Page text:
readable.  The --noprofile option may be used when the shell is
 started to inhibit this behavior.
Very simply create a '.bashrc' and '.bash_profile' in your home directory using your favorite editor. An example for a 'bashrc';

Code:
#.bashrc
#08-30-06 12:20 gws copied loki:/root
#
#06-27-07 13:06 gws added from odin for willi
#
# Add bin to path
export PATH="$PATH:/sbin:/usr/sbin:$HOME/bin"

#export PATH="$PATH:$HOME/bin"

# Dynamic resizing
shopt -s checkwinsize

# Custom prompt
#PS1='\[\033[01;32m\]\u@\h\[\033[00m\]:\[\033[01;34m\]\w\[\033[00m\]\$ '

#08-29-06 11:40 gws

if [ `id -un` = root ]; then
   PS1='\[\033[1;31m\]\h:\w\$\[\033[0m\] '
 else
   PS1='\[\033[1;32m\]\h:\w\$\[\033[0m\] '
fi
#
# Add color
eval `dircolors -b`

# User defined aliases
alias cls='clear'
alias clls='clear; ls'
alias ll='ls -l'
alias lsa='ls -A'
alias lsg='ls | grep'
alias lsp='ls -1 /var/log/packages/ > package-list'
alias na='nano'
alias web='links -g -download-dir ~/ www.google.com'

#08-29-06 11:50 gws

#To clean up and cover your tracks once you log off
#Depending on your version of BASH, you might have to use
# the other form of this command
   trap "rm -f ~$LOGNAME/.bash_history" 0

#The older KSH-style form
#   trap 0 rm -f ~$LOGNAME/.bash_history
An example of '.bash_profile';

Code:
# .bash_profile
#08-30-06 12:21 gws copied loki:/root
#06-27-07 13:10 gws copied from odin for willi
#
# Source .bashrc
if [ -f ~/.bashrc ]; then
        . ~/.bashrc
fi
Very useful!

Last edited by onebuck; 10-05-2007 at 08:07 AM. Reason: format code window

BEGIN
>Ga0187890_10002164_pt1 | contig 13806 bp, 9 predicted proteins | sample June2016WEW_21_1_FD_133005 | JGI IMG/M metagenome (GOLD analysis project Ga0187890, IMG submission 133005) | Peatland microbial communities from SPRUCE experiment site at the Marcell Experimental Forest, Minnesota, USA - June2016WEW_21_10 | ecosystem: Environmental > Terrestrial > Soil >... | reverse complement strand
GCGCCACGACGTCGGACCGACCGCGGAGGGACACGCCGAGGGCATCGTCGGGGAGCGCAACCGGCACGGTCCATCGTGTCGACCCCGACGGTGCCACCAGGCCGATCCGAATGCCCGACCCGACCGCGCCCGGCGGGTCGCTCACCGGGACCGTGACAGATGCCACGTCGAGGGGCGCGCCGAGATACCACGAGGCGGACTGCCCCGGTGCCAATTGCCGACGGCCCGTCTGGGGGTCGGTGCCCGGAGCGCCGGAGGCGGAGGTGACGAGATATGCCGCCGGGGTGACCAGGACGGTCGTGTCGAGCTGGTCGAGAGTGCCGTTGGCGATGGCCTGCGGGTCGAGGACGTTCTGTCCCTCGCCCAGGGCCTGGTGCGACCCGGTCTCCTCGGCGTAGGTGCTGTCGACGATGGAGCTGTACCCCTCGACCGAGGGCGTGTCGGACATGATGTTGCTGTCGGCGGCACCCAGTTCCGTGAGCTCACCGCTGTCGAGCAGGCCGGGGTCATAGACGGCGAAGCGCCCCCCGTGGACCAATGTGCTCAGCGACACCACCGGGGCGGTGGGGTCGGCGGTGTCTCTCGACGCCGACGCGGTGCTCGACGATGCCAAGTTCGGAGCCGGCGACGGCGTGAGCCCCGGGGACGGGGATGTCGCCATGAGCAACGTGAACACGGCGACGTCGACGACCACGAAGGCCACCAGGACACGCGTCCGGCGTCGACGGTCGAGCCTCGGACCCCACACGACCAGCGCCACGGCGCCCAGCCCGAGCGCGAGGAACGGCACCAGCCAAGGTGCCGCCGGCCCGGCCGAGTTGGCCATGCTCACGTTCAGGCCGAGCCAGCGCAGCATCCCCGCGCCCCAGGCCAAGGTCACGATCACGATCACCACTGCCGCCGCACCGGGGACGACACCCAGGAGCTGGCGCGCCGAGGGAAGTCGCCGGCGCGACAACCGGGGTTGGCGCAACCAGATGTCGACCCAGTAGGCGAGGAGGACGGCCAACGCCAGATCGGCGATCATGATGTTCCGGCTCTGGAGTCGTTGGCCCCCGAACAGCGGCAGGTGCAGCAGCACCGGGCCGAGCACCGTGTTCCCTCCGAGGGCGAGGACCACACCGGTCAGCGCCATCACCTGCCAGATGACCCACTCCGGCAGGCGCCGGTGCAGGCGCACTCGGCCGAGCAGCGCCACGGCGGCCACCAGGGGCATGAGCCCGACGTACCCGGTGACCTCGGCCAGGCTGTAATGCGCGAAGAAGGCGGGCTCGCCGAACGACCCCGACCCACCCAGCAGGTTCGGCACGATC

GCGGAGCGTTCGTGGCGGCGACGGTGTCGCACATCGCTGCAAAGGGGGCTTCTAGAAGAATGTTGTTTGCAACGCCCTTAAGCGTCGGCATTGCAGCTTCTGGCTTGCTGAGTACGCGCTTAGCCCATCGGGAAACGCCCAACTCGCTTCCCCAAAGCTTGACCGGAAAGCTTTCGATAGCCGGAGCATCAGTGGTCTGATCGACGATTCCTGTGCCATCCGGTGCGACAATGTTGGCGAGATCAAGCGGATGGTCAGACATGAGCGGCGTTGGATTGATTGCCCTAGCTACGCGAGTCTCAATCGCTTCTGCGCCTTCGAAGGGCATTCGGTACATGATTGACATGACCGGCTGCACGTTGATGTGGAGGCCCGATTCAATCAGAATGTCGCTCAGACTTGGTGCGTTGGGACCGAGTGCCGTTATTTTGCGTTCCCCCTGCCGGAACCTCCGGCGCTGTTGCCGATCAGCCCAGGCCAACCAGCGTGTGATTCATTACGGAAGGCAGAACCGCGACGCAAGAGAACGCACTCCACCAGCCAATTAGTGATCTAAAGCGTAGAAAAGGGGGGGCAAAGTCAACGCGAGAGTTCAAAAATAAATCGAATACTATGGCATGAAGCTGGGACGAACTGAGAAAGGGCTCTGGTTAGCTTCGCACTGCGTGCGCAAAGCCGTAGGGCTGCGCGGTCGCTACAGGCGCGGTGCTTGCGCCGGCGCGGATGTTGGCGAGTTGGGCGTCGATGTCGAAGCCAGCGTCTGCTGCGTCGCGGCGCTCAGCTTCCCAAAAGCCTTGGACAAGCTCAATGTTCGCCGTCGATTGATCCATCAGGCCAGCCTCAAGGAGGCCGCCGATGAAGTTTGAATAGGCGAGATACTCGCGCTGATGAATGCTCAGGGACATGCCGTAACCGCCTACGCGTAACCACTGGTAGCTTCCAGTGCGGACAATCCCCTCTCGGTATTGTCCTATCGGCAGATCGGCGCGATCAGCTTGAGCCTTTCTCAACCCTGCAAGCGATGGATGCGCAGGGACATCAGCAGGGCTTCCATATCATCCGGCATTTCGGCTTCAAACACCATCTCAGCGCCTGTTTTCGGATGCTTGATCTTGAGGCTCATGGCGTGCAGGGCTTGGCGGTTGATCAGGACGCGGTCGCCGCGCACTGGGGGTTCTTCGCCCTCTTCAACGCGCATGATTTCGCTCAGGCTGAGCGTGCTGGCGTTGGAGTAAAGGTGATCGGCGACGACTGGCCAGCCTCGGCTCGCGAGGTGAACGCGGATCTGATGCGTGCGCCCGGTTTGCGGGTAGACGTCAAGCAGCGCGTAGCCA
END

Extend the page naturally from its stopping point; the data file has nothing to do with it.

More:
1 members found this post helpful.
Old 10-05-2007, 11:29 AM   #8
Alien_Hominid
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Why to use .bashrc when there is .bash_profile? As it is seen from the manual, .bashrc is not even a standard.
 
Old 10-05-2007, 03:48 PM   #9
Fidori
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.bash_profile is read and executed only by the login shell. Subshells use .bashrc .
 
Old 10-05-2007, 08:17 PM   #10
Cyhaxor
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thanks a lot for the info guys. I need this file to configure some proxies for my shell For the root user the default directory to add this file is etc/ ?
 
Old 10-06-2007, 02:18 AM   #11
Alien_Hominid
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Quote:
Originally Posted by Fidori View Post
.bash_profile is read and executed only by the login shell. Subshells use .bashrc .
Yes, but environmental variables are already set using .bash_profile when you login. .bashrc is used only for colouring and bash specific settings. Using .bashrc for login scripts and setting system wide variables is wrong.

Last edited by Alien_Hominid; 10-06-2007 at 02:58 AM.
 
Old 10-06-2007, 02:43 AM   #12
Pau Gasol
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Quote:
Originally Posted by Cyhaxor View Post
thanks a lot for the info guys. I need this file to configure some proxies for my shell For the root user the default directory to add this file is etc/ ?
use it in /root/, mine is /root/.bashrc
 
Old 10-06-2007, 02:47 PM   #13
Cyhaxor
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ok thanks! my main goal is to configure bash proxies. Thats why I ask for the root account! Thank you all guys you've been very helpful!